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Home News Local news St. Croix's La Reine Fish Market Reopens

St. Croix’s La Reine Fish Market Reopens

The new La Reine Fish Market has 18 stalls that individual fishmongers can rent. (Government House photo)

The newly refurbished La Reine Fish Market on St. Croix, closed since 2007, reopened with pomp, ceremony and a ribbon cutting on Wednesday.

The new facility has 18 individual stalls and 12 cleaning stations with sinks and running water that are available for monthly rent to licensed commercial fishermen, according to a news release from Government House.

The new market also will have an ice machine, accessible restrooms, plentiful parking for customer access and a 20,000-gallon holding tank for fish waste, replacing the previous 5,000-gallon tank.

Although the facility has been closed since 2007, fishermen continued to sell seafood out of trucks and coolers on the land adjacent to the facility.

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Gov. Albert Bryan Jr. and Department of Planning and Natural Resources Commissioner Jean-Pierre Oriol made a priority of the work, which had been stalled for years. Sen. Kenneth Gittens also pushed to get the project started.

The government awarded the contract to Heights Construction and work began in May 2019.

Opened in 2002 at a cost of $205,000, the fish market was shut down just five years later, in November 2007, after a newspaper report cataloging problems prompted a closer look by the V.I. Health Department. That inspection found poor drainage and plumbing, unsanitary bathrooms and other maintenance problems.

Inspectors found full waste tanks, drains clogged with fish scales and broken restrooms. St. Croix fishermen applauded the closure at the time, with many saying conditions had deteriorated to a point where closing was necessary for repairs. Vandals jammed the drains with crushed beer cans.

A fisherman sells his wares out of a truck at the La Reine Fish Market in March 2019, while the facility was closed. (Source photo by Bill Kossler)

In 2010, the Legislature approved bond funding for the La Reine work and $650,000 was nominally appropriated from several sources, but bids came in well above that figure. More money was appropriated in 2014.

At Wednesday’s ribbon cutting, Oriol said that in 2019, before the pandemic, almost 105,000 pounds of fish, representing about $627,000, were pulled from the waters of St. Croix, and in 2020, those numbers rose to 133,000 pounds of fish worth about $800,000.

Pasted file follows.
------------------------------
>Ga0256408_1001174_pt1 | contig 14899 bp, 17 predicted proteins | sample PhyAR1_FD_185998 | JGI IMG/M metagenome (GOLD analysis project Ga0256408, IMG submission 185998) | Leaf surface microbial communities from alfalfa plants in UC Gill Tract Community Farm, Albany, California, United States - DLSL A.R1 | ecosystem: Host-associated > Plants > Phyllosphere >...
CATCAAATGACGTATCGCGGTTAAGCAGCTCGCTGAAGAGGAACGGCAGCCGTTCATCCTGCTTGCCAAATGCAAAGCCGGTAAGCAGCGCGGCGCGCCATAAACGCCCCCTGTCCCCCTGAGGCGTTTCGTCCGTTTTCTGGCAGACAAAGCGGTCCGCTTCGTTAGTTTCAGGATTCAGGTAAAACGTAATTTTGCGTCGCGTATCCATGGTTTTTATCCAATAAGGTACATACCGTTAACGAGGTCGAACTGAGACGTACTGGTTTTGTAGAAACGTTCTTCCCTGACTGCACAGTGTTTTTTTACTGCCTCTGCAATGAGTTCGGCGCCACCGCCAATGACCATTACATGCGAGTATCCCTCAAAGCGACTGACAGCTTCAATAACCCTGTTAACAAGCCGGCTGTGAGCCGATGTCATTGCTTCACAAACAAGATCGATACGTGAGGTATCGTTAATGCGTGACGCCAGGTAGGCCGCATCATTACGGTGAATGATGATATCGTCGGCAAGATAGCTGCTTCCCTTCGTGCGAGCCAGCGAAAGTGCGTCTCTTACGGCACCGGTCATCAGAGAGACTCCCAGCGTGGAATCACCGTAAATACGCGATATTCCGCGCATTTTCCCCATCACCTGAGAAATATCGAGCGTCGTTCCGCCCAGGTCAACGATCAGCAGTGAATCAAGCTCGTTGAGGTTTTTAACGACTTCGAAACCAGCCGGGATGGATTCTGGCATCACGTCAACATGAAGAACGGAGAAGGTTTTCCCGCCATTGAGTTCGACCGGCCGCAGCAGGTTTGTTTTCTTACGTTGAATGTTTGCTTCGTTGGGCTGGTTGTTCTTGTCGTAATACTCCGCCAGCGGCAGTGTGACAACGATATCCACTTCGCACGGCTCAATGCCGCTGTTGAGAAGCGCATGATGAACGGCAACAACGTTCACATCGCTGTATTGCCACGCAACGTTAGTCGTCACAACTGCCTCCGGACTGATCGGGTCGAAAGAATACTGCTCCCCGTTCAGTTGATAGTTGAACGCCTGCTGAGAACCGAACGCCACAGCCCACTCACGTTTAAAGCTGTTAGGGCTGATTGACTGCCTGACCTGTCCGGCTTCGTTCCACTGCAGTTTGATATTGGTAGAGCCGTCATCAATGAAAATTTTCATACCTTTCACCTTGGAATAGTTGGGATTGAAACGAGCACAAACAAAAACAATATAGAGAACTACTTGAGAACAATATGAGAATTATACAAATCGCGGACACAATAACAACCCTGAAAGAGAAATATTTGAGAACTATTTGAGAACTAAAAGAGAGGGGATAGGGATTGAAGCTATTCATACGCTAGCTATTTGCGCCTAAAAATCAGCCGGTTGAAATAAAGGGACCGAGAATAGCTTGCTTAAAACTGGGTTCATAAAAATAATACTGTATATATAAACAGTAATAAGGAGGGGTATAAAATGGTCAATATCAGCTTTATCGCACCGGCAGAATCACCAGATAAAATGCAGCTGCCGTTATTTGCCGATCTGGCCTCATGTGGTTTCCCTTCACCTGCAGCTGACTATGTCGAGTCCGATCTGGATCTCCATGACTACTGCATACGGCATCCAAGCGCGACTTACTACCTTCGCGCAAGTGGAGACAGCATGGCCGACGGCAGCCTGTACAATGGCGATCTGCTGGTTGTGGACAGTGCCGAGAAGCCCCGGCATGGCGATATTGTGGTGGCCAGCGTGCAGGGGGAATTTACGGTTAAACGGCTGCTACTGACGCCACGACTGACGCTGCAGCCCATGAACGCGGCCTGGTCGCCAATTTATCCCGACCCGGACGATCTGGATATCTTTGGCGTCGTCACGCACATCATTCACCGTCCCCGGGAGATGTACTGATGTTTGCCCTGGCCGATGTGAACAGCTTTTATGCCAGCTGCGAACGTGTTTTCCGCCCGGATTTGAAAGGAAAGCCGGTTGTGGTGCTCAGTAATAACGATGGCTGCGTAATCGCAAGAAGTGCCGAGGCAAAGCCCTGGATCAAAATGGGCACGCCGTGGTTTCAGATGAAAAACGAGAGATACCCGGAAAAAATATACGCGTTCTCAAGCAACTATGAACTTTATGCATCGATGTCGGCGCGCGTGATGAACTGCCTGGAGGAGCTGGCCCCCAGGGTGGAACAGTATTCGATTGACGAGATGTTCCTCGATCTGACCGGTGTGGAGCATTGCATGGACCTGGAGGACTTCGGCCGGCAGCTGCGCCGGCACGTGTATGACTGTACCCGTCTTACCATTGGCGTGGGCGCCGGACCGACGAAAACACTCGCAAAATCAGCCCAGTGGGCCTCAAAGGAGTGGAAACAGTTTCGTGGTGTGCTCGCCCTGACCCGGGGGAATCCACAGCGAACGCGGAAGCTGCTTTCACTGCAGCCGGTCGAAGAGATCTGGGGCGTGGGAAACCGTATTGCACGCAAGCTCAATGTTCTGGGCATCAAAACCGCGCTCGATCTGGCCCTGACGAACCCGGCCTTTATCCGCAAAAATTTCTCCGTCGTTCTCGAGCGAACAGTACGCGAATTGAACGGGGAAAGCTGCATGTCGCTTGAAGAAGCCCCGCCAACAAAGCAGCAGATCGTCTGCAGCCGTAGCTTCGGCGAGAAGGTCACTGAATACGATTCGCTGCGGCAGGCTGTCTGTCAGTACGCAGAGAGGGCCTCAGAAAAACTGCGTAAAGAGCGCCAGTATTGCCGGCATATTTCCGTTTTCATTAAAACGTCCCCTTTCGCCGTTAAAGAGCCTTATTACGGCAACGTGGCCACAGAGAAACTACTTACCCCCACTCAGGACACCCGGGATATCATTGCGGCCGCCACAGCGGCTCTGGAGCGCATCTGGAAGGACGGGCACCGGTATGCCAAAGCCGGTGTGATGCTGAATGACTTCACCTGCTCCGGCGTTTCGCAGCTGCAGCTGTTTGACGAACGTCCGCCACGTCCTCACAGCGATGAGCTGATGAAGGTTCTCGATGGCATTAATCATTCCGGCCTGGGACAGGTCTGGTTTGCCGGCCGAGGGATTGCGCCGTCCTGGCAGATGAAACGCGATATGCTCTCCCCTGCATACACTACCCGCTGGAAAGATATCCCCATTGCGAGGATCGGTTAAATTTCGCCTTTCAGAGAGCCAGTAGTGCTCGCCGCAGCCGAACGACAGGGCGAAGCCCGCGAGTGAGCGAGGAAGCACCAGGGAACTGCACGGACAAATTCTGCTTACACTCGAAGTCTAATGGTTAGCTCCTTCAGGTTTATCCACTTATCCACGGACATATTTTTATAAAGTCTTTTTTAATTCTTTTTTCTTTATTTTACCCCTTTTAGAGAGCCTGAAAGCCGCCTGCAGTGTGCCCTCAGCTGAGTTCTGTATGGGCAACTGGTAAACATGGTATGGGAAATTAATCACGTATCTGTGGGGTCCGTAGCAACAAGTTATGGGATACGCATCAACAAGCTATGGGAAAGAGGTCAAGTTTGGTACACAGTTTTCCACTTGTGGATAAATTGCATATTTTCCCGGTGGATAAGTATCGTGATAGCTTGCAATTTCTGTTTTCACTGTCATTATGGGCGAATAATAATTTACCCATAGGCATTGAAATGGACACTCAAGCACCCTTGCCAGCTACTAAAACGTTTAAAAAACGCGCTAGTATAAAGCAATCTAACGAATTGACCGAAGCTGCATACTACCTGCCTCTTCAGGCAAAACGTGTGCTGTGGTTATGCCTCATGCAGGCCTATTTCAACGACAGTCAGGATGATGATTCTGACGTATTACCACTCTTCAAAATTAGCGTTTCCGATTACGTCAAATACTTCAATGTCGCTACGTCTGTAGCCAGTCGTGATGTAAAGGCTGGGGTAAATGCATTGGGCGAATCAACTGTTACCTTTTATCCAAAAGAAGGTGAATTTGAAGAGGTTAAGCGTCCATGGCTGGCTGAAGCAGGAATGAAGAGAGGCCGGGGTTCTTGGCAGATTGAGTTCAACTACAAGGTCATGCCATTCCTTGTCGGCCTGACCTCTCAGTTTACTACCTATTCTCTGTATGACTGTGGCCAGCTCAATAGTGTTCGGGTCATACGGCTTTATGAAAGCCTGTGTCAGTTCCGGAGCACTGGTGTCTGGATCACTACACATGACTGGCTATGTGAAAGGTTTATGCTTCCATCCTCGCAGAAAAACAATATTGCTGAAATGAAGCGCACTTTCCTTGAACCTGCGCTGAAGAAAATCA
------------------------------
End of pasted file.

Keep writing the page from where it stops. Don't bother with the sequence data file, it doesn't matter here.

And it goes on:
“Those numbers represent an industry that is fragmented all over the place and not centralized,” Oriol said. “The completion of this facility shows that it is not just a renovation of the facility, but it demonstrates the commitment of the Bryan-Roach administration to supporting entrepreneurship in the commercial fishing industry here in St. Croix,” he said.

Oriol said that aside from a clean and secure environment for fish selling, it also allows Planning and Natural Resources to conduct its mandate for port-samplings of landings in a centralized area of the island.

La Reine Fish Market now has sinks and running water to help with the healthy, sanitary processing of fish. (Government House photo)

Oriol said Wednesday’s reopening represents the first phase of a potential three- or four-phase project, and he said he has discussed with Agriculture Commissioner Positive Nelson the opportunities to provide the fish waste to farmers for fertilizer and the possibility of putting an organic garden on the five-acre fish market property.

“To the fishers of St. Croix that will operate out of this facility, I want you to know that this is your facility. If you take care of it, it will take care of you,” Oriol said. “If you have ideas on improvements that will make a larger impact for your business, I encourage you to please speak with the staff that will be stationed here.”

Bryan said the reopening of the La Reine market is part of his larger plan to support what he called the territory’s “blue economy” of ocean-related business, which includes fishing, charter and leisure boating industries, marine leisure businesses and his overarching marine industry initiatives.

“We have to grow and maintain all our industries, especially our marine industry,” Bryan said. “For a long time, we have governed with our back to the water. This administration is looking to the blue economy in order to make our people thrive,” he said.

“We have to support the fishing now, but we also have to support the future of fishing as our young people come along,” Bryan said in the news release.

The rent for individual stalls at the new La Reine Fish Market facility is $150 per month and cleaning stations are $75 per month. Anyone interested in becoming a tenant can contact Planning and Natural Resources’ Division of Environmental Enforcement at 340-773-5774.

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